Celeberrimi Tractus Danubiani pars Praecipua ab Austrie Vienna Constantinopolim usque se Protendens Ungariam Transilvaniamqs Complectens.
- Author: QUAD, Matthias
- Publication place: Cologne
- Publisher: Peter Overradt
- Publication date: 1596.
- Physical description: Engraved map on three sheets, joined.
- Dimensions: 480 by 1150mm (19 by 45.25 inches).
- Inventory reference: 10751
The map stretches from Vienna in the west to Constantinople in the east, and charts the course of the Danube from Vienna to the Black Sea. A key to the map shows Ottoman towns marked with a crescent, baths marked by a wooden tub, Weinland marked by an arrow, and Nosnerland marked by a star. There are numerous battle scenes along the banks of the Danube, including the Battle of Varna in 1444. A triumphant inscription at the upper right marks the defeat and plunder of the Tartars in battle near Iasi (Iassi) in 1595: “Tartari victi et praeda illis erepta”. There are three cartouches in the corners containing text about Austria, Thrace (the Ottoman possessions in Europe), and Hungary. To the far right, above Constantinople, is a text block referring to the earthquake that hit the city in 1509, known to contemporaries as the Lesser Judgement Day. The map was published during the Thirteen Years War (1591–1606) fought between the Ottomans and the Hapsburg Empire for control of the Balkan states. In the bottom section of the map are portraits of the three principal combatants: Rudolf II, Holy Roman Emperor, King of Hungary, Croatia, and Bohemia; Sigismund Bathory, Prince of Transylvania; and the Ottoman Sultan Mehmed III (incorrectly marked as Mehmed II).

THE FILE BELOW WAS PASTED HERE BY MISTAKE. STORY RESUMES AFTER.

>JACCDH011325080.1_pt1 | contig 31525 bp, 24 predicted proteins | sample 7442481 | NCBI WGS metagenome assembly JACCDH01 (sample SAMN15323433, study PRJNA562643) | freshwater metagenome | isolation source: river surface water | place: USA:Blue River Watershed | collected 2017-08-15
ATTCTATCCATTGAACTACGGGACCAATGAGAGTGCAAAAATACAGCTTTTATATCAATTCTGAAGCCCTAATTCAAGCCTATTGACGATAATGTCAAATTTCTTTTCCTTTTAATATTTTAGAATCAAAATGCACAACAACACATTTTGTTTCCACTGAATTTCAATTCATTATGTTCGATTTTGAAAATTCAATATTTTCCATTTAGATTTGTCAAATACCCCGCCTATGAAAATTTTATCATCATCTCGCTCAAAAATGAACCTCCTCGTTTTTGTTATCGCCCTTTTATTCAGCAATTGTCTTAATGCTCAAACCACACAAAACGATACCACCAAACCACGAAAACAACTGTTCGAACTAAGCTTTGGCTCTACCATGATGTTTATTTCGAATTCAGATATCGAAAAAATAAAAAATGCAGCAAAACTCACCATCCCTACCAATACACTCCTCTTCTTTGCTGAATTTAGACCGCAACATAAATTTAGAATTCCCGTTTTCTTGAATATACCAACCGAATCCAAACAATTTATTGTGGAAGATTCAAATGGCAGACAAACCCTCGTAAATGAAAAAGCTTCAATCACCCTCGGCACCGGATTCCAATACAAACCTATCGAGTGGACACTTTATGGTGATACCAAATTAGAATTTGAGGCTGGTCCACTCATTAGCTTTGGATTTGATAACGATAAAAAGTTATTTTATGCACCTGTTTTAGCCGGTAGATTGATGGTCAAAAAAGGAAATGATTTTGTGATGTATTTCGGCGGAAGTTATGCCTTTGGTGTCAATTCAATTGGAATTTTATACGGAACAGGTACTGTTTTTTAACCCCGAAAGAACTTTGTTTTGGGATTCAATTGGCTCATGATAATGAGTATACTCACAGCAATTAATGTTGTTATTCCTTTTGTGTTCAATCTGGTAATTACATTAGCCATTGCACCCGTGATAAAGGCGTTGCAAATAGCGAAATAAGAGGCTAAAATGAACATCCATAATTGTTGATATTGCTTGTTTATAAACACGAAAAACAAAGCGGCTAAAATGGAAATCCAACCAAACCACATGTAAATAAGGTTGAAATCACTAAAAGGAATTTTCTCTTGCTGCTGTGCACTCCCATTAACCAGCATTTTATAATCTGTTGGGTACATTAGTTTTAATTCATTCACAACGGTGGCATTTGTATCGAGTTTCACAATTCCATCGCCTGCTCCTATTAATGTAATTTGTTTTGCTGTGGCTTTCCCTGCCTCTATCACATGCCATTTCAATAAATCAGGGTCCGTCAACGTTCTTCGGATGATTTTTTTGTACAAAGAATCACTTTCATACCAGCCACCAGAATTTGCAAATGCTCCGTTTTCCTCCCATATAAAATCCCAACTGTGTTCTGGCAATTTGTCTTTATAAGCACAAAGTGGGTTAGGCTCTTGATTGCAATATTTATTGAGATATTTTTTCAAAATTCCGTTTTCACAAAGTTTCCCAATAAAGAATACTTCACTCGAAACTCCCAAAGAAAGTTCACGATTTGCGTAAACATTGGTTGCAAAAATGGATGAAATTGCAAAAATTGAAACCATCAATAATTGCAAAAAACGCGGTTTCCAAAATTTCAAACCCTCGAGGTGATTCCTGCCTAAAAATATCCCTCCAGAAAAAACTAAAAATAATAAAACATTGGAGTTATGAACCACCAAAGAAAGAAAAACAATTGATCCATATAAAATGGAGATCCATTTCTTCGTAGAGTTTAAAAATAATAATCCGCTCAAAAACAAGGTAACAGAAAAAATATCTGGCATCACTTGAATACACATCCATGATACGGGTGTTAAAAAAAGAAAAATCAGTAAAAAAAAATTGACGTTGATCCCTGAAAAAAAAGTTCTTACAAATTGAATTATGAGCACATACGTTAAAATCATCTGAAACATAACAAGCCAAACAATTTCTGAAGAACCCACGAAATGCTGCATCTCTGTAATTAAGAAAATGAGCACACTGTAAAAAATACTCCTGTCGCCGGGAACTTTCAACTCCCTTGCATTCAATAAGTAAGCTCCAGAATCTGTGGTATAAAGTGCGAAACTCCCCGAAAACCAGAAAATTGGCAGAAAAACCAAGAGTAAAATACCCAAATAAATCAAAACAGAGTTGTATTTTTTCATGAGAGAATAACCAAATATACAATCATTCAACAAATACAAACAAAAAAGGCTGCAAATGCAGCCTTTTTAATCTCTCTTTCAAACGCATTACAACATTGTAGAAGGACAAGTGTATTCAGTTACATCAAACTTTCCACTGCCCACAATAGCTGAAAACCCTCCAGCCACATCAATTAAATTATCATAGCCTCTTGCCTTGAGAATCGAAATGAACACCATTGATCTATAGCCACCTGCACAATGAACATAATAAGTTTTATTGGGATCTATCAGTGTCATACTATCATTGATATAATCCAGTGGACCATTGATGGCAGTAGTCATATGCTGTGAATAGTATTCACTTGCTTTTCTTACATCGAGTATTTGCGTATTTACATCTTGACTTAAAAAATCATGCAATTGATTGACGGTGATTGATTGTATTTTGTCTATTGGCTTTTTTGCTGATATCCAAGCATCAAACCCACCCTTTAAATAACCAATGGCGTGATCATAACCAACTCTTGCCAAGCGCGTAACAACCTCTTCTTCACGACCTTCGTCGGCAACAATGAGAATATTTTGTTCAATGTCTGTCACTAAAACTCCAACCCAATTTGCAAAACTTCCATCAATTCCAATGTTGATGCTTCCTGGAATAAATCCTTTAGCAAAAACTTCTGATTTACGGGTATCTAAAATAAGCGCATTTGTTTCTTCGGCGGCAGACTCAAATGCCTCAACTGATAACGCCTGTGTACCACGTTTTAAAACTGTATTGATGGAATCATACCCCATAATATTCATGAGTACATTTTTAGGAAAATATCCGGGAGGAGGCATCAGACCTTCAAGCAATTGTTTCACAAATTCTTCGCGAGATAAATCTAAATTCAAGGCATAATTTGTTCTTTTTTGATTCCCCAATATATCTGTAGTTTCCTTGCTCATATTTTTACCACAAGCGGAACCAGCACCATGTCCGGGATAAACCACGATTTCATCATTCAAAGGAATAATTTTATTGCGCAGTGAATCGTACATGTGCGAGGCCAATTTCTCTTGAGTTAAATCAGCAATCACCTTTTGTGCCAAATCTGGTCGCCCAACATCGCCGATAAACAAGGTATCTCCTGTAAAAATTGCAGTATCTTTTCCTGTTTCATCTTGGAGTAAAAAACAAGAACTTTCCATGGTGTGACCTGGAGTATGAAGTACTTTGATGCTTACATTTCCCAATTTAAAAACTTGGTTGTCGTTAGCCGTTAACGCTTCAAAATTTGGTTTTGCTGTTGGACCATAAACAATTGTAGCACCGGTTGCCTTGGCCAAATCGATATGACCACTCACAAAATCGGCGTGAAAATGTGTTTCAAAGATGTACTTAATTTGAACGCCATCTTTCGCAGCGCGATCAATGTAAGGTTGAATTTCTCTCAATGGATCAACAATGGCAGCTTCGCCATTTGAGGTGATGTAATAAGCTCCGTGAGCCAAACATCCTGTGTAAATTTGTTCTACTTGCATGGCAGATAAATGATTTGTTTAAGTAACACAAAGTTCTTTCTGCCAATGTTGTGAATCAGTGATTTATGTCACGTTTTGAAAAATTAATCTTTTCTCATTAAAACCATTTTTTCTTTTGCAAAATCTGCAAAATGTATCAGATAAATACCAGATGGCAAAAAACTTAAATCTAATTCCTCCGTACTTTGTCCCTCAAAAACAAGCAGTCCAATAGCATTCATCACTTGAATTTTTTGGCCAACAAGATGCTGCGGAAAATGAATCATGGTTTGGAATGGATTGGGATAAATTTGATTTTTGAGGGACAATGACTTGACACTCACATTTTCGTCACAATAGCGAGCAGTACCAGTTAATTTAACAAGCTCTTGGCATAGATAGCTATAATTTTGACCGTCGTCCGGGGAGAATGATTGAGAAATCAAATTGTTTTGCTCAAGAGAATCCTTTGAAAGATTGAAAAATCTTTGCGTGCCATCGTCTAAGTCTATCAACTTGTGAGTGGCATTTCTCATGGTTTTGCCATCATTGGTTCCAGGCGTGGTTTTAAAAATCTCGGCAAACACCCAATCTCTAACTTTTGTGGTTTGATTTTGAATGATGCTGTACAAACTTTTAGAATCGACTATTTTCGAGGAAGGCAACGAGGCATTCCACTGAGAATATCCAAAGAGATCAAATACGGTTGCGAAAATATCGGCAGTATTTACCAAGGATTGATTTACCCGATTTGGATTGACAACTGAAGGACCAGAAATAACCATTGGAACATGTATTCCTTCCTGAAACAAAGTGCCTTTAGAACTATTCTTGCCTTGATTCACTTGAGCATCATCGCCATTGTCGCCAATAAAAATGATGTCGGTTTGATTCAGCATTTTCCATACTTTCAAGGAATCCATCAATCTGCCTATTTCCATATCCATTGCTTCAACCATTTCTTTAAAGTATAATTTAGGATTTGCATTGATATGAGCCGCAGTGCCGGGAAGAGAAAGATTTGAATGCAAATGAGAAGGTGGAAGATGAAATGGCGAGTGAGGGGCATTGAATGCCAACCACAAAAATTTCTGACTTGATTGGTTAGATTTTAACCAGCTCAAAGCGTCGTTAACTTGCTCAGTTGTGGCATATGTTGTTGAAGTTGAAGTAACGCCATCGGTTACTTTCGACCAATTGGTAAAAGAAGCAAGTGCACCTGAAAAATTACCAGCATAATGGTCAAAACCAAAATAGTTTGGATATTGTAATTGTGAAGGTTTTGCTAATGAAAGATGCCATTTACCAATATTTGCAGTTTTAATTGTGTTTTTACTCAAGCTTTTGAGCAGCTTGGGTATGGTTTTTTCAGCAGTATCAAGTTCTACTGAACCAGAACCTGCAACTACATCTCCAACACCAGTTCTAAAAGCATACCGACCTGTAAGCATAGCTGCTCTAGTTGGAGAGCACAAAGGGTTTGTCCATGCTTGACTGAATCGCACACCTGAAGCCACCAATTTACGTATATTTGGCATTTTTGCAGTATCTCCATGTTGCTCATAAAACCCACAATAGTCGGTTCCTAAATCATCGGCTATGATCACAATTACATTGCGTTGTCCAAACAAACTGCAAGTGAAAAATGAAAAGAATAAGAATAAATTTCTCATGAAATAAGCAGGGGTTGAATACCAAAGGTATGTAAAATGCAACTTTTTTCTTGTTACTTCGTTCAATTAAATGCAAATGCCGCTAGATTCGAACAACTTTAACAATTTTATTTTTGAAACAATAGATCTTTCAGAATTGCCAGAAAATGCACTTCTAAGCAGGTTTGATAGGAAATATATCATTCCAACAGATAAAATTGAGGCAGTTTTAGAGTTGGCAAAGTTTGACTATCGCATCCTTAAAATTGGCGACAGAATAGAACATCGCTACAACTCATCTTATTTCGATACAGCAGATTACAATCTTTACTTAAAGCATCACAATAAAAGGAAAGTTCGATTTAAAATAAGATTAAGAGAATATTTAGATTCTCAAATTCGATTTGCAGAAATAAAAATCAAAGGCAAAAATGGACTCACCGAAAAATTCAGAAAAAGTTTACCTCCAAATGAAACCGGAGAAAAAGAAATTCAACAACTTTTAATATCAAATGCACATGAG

The map was the work of Matthias Quad (1557–1613), a German engraver who had learnt his trade from several Dutch masters, including Joannes and Lucas van Doetecum. He engraved maps for the ‘Civitates Orbis Terrarum’ (see item 11). The present work was made in partnership with the Cologne publisher Peter Overadt, based upon the 1567 map of the Danubian provinces by Gerard de Jode.
Rare. We are only able to trace four institutional examples: the Bibliothèque Nationale de France; Darmstadt; Göttingen University Library; and Würzburg University Library.